Over to past two centuries, we have witnessed unprecedented global growth in population and GDP per capita. This has been paralleled by rapid growth in the demand for energy and the emergence of worrying environmental problems. Despite these emerging problems, many people worldwide seem reluctant to sacrifice even a relatively small part of their material consumption to reduce the risk of further environmental degradation – the relentless pursuit of maximal economic growth remains a primary objective of many governments. When analysing the drivers of economic growth, economists generally see it as the outcome of a process that has, at its core, the growth and application of new knowledge. However, knowledge is something that is not easy to define or measure so there has been a tendency to view it as a commodity with unusual characteristics. This is the case in modern endogenous growth theory. Steedman (2004) has argued convincingly that it is not analytically legitimate or realistic to view knowledge in this way. If this is so, it is necessary to revisit what we mean by knowledge and its role in generating economic growth. Here it is argued that this misunderstanding can be traced back to the fact that economists have tended not to view the economic structures that they analyse as complex evolving systems. Complex biological, social and economic systems differ in important ways with regard to the acquisition and use of knowledge but they all have something fundamental in common: their energetic character. So when we try to understand how economic evolution comes about, we have to examine how new knowledge interacts with the thermodynamic rules that all energy-using systems must obey. It is argued here that, in economic systems, the utilisation of new knowledge and increases in the work done through the application of energy are intimately related and feed upon each other. This has often been ignored by economists who commonly make extremely strong assumptions concerning the availability of knowledge and treat energy as just another factor of production, mostly ignored because of its strong complementary relationship with the use of capital goods. Evolutionary economists have tended to make weaker assumptions concerning the extent of knowledge and its application, but they too have tended to understate the importance of the energetic dimensions of economic systems. Of course, there have been important exceptions, such as Nicholas Georgescu-Roegen and Kenneth Boulding but, in the main, it is in modern ecological economics (see, for example, Daly, 1996 and Lozada, 1999), not evolutionary economics, that we find most attention given to the energetic features of economic systems.1 The lack of interest in the energetic characteristics of economic systems in evolutionary economics stems from its historical roots. In the first half of the twentieth century, when Joseph Schumpeter was trying to understand the growth and fluctuations of economic systems using what was then a novel, evolutionary approach, the role of energy was not really a pressing issue. Coal and oil were plentiful and political problems seemed to be a much more serious threat to capitalism than energy limitations and associated wastes and pollutants. The old warnings of Stanley Jevons in The Coal Question concerning the finite nature of energy stocks seemed to most economists, including Schumpeter himself in his History of Economic Analysis, to be misplaced. So the notion that energy is just a tap that can always be turned on has been widely presumed in economics and, thus, energetic considerations have been largely omitted from the core of economic analysis. The result is that, today, when oil is peaking and fossil fuel emissions face carbon dioxide and other entropic waste boundaries, the economics that we have is not well-equipped to understand how the global economic system ended up in such a situation or to tell us what policies can be applied to render economic systems environmentally sustainable. The goal here is to begin to rectify this situation by considering, explicitly, the relationship between the adoption of new knowledge and the growth in energy use. In particular, the widespread presumption that the latter is uni-directionally driven by the former is questioned: first, because much of the knowledge relevant to evolutionary change involves subjective beliefs and these, in turn, are influenced by aesthetic judgements which have subtle connections with energetic processes; second, because, in the physio-chemical and biological domains, there is evidence to suggest that seeking to eliminate free energy gradients can be an end in itself, economic systems may also exhibit such behaviour.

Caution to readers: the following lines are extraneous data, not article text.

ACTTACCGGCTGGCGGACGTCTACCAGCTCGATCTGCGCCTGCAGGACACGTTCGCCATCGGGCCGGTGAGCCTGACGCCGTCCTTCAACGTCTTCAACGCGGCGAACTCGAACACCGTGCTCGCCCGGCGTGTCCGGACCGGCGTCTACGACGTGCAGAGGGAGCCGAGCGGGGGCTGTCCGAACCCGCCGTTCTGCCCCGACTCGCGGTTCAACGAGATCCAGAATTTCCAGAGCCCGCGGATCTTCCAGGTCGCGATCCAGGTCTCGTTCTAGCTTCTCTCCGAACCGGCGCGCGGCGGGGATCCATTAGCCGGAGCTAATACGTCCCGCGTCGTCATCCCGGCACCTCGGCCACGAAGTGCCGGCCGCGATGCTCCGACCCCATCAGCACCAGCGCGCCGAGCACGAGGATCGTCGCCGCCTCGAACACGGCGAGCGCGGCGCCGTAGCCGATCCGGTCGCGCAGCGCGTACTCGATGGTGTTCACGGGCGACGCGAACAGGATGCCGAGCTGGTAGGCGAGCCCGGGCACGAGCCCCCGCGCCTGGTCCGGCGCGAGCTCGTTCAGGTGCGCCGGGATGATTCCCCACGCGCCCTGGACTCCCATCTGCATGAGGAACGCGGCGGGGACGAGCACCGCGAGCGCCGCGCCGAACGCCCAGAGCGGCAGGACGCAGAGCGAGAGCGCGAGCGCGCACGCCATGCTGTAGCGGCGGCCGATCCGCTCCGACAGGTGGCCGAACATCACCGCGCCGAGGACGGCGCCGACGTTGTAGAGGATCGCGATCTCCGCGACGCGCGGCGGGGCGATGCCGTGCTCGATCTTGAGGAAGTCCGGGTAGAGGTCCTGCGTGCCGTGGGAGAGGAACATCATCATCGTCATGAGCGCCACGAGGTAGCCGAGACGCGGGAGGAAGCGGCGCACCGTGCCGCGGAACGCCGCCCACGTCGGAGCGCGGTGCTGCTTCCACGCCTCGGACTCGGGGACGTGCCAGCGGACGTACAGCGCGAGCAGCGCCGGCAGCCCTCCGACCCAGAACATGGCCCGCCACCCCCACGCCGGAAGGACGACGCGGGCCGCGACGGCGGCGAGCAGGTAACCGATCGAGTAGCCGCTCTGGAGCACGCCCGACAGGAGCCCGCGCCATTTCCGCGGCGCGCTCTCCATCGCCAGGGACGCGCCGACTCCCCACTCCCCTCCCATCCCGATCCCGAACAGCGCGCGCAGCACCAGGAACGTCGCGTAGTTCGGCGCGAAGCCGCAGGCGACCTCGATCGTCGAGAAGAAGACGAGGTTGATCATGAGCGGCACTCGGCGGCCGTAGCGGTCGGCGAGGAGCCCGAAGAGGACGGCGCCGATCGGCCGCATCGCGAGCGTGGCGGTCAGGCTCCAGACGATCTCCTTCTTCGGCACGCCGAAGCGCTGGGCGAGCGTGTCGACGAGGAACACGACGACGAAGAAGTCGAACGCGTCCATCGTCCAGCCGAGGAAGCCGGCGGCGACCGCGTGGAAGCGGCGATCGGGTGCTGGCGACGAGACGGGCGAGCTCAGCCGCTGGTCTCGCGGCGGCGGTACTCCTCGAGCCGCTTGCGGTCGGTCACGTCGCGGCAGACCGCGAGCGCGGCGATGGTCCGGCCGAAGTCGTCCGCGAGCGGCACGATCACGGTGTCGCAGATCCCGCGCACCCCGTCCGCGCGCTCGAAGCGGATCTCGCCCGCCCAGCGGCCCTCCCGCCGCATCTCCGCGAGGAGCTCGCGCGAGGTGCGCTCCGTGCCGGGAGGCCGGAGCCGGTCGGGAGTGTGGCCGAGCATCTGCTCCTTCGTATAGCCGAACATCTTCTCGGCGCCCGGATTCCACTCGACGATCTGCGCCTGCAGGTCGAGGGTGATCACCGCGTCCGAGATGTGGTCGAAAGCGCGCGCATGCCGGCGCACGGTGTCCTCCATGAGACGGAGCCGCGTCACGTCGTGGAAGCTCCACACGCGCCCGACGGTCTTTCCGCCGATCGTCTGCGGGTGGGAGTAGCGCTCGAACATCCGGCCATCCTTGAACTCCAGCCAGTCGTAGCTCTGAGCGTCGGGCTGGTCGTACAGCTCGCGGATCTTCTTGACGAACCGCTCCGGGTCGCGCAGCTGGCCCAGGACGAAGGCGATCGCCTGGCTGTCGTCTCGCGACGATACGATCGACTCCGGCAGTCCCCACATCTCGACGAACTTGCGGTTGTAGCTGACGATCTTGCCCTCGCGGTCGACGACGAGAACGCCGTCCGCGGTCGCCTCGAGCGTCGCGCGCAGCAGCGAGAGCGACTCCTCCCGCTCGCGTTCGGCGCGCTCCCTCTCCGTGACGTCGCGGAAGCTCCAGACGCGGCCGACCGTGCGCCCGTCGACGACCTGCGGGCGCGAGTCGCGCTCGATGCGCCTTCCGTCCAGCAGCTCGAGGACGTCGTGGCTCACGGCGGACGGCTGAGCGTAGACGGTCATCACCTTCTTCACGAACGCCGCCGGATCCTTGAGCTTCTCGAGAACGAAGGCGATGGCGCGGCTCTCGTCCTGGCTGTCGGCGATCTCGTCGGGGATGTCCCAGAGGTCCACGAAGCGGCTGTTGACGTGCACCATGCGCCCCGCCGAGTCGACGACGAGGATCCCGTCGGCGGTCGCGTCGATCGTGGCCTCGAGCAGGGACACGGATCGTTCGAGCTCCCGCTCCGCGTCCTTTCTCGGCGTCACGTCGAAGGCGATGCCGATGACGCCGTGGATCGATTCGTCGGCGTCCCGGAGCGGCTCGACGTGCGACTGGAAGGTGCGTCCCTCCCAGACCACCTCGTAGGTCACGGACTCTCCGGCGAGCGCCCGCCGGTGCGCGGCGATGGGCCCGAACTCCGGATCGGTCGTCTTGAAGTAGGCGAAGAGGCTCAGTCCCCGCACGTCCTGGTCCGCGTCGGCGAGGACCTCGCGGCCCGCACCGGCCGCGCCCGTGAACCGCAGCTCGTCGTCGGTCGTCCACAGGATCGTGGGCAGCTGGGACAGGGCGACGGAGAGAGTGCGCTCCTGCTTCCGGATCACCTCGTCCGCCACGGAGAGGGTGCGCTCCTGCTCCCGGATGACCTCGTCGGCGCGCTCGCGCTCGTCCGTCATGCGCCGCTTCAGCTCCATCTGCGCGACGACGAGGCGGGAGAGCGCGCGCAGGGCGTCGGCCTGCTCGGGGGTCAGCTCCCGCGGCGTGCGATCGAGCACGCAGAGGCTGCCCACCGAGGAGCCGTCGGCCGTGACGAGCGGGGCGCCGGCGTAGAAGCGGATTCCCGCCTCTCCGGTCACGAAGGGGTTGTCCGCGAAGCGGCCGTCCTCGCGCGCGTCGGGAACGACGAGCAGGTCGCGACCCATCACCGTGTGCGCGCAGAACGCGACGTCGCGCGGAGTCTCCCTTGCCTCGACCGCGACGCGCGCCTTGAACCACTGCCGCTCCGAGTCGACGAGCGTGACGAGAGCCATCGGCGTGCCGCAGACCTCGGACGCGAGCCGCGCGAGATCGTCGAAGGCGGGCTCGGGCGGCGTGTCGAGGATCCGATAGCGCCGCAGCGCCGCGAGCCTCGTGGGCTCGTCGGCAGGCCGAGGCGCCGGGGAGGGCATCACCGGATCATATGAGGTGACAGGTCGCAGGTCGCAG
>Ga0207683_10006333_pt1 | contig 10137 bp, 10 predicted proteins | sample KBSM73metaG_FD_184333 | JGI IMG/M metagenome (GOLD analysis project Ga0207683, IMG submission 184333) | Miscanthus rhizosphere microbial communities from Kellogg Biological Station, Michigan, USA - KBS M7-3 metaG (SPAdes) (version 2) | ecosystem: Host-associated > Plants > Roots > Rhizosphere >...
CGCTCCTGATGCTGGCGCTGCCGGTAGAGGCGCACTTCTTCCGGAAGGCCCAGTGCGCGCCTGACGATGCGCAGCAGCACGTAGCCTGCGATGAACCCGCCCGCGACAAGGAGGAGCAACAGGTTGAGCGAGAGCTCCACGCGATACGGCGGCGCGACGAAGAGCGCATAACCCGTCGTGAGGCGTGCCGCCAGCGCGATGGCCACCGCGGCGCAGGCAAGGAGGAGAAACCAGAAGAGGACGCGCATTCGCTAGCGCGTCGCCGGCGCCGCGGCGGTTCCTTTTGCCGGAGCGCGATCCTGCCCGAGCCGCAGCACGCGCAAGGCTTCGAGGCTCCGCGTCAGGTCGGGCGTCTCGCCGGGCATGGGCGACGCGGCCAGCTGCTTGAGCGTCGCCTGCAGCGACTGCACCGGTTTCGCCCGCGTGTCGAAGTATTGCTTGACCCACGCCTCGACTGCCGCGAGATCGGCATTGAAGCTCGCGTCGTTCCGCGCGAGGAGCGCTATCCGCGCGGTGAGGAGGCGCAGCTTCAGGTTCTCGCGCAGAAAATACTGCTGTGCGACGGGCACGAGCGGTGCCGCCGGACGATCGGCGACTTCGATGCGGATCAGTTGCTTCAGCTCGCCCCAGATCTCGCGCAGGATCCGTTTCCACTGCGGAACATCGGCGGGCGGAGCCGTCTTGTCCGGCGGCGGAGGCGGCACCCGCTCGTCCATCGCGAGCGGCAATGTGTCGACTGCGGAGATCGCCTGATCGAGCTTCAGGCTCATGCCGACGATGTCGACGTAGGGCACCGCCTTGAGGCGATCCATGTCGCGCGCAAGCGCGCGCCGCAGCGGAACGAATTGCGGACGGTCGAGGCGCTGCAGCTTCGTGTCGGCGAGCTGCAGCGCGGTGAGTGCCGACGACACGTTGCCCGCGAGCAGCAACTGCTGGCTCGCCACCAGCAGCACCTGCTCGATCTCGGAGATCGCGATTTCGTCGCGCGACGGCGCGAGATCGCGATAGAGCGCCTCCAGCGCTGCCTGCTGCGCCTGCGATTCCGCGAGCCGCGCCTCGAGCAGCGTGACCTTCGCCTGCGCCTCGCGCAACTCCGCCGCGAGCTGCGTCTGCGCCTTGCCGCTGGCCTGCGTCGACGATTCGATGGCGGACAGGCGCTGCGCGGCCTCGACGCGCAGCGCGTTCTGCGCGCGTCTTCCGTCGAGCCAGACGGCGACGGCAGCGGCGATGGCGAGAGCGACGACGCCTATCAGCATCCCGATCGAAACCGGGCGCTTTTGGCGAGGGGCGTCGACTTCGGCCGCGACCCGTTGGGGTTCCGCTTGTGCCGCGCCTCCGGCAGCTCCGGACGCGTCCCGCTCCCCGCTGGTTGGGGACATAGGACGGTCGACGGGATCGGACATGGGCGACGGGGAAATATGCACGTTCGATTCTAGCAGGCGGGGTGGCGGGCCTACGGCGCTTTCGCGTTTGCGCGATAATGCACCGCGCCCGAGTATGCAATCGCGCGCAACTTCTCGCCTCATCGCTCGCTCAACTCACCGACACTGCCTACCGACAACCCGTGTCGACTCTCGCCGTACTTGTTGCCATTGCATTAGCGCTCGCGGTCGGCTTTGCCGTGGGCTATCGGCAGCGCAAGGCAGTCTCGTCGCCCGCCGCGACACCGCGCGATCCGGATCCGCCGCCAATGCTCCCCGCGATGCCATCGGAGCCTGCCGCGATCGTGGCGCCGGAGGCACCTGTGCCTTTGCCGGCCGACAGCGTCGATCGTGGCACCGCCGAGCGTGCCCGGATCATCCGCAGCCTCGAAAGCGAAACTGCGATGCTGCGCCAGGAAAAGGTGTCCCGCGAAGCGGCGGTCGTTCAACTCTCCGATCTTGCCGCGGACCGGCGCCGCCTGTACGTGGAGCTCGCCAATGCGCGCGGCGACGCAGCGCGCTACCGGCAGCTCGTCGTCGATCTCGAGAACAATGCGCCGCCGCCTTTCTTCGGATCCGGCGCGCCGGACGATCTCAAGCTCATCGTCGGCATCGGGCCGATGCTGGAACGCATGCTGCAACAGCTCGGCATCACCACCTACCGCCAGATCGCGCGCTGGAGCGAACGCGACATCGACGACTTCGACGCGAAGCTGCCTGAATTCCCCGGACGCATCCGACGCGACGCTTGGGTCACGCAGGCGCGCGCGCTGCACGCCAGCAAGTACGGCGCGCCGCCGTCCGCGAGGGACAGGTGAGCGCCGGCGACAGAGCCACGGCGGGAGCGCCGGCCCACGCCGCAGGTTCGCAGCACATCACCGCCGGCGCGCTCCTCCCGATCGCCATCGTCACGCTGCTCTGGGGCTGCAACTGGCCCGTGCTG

نتیجه گیری انگلیسی

Over to past two centuries, we have witnessed unprecedented global growth in population and GDP per capita. This has been paralleled by rapid growth in the demand for energy and the emergence of worrying environmental problems. Despite these emerging problems, many people worldwide seem reluctant to sacrifice even a relatively small part of their material consumption to reduce the risk of further environmental degradation – the relentless pursuit of maximal economic growth remains a primary objective of many governments. When analysing the drivers of economic growth, economists generally see it as the outcome of a process that has, at its core, the growth and application of new knowledge. However, knowledge is something that is not easy to define or measure so there has been a tendency to view it as a commodity with unusual characteristics. This is the case in modern endogenous growth theory. Steedman (2004) has argued convincingly that it is not analytically legitimate or realistic to view knowledge in this way. If this is so, it is necessary to revisit what we mean by knowledge and its role in generating economic growth. Here it is argued that this misunderstanding can be traced back to the fact that economists have tended not to view the economic structures that they analyse as complex evolving systems. Complex biological, social and economic systems differ in important ways with regard to the acquisition and use of knowledge but they all have something fundamental in common: their energetic character. So when we try to understand how economic evolution comes about, we have to examine how new knowledge interacts with the thermodynamic rules that all energy-using systems must obey. It is argued here that, in economic systems, the utilisation of new knowledge and increases in the work done through the application of energy are intimately related and feed upon each other. This has often been ignored by economists who commonly make extremely strong assumptions concerning the availability of knowledge and treat energy as just another factor of production, mostly ignored because of its strong complementary relationship with the use of capital goods. Evolutionary economists have tended to make weaker assumptions concerning the extent of knowledge and its application, but they too have tended to understate the importance of the energetic dimensions of economic systems. Of course, there have been important exceptions, such as Nicholas Georgescu-Roegen and Kenneth Boulding but, in the main, it is in modern ecological economics (see, for example, Daly, 1996 and Lozada, 1999), not evolutionary economics, that we find most attention given to the energetic features of economic systems.1 The lack of interest in the energetic characteristics of economic systems in evolutionary economics stems from its historical roots. In the first half of the twentieth century, when Joseph Schumpeter was trying to understand the growth and fluctuations of economic systems using what was then a novel, evolutionary approach, the role of energy was not really a pressing issue. Coal and oil were plentiful and political problems seemed to be a much more serious threat to capitalism than energy limitations and associated wastes and pollutants. The old warnings of Stanley Jevons in The Coal Question concerning the finite nature of energy stocks seemed to most economists, including Schumpeter himself in his History of Economic Analysis, to be misplaced. So the notion that energy is just a tap that can always be turned on has been widely presumed in economics and, thus, energetic considerations have been largely omitted from the core of economic analysis. The result is that, today, when oil is peaking and fossil fuel emissions face carbon dioxide and other entropic waste boundaries, the economics that we have is not well-equipped to understand how the global economic system ended up in such a situation or to tell us what policies can be applied to render economic systems environmentally sustainable. The goal here is to begin to rectify this situation by considering, explicitly, the relationship between the adoption of new knowledge and the growth in energy use. In particular, the widespread presumption that the latter is uni-directionally driven by the former is questioned: first, because much of the knowledge relevant to evolutionary change involves subjective beliefs and these, in turn, are influenced by aesthetic judgements which have subtle connections with energetic processes; second, because, in the physio-chemical and biological domains, there is evidence to suggest that seeking to eliminate free energy gradients can be an end in itself, economic systems may also exhibit such behaviour.